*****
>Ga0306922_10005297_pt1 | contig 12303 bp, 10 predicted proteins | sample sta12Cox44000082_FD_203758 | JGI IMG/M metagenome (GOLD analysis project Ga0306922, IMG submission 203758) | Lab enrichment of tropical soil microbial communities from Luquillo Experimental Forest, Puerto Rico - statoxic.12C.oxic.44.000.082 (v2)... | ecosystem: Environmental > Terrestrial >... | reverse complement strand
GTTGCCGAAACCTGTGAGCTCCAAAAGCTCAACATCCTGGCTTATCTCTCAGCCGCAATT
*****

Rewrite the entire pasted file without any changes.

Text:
>Ga0306922_10005297_pt1 | contig 12303 bp, 10 predicted proteins | sample sta12Cox44000082_FD_203758 | JGI IMG/M metagenome (GOLD analysis project Ga0306922, IMG submission 203758) | Lab enrichment of tropical soil microbial communities from Luquillo Experimental Forest, Puerto Rico - statoxic.12C.oxic.44.000.082 (v2)... | ecosystem: Environmental > Terrestrial >... | reverse complement strand
GTTGCCGAAACCTGTGAGCTCCAAAAGCTCAACATCCTGGCTTATCTCTCAGCCGCAATT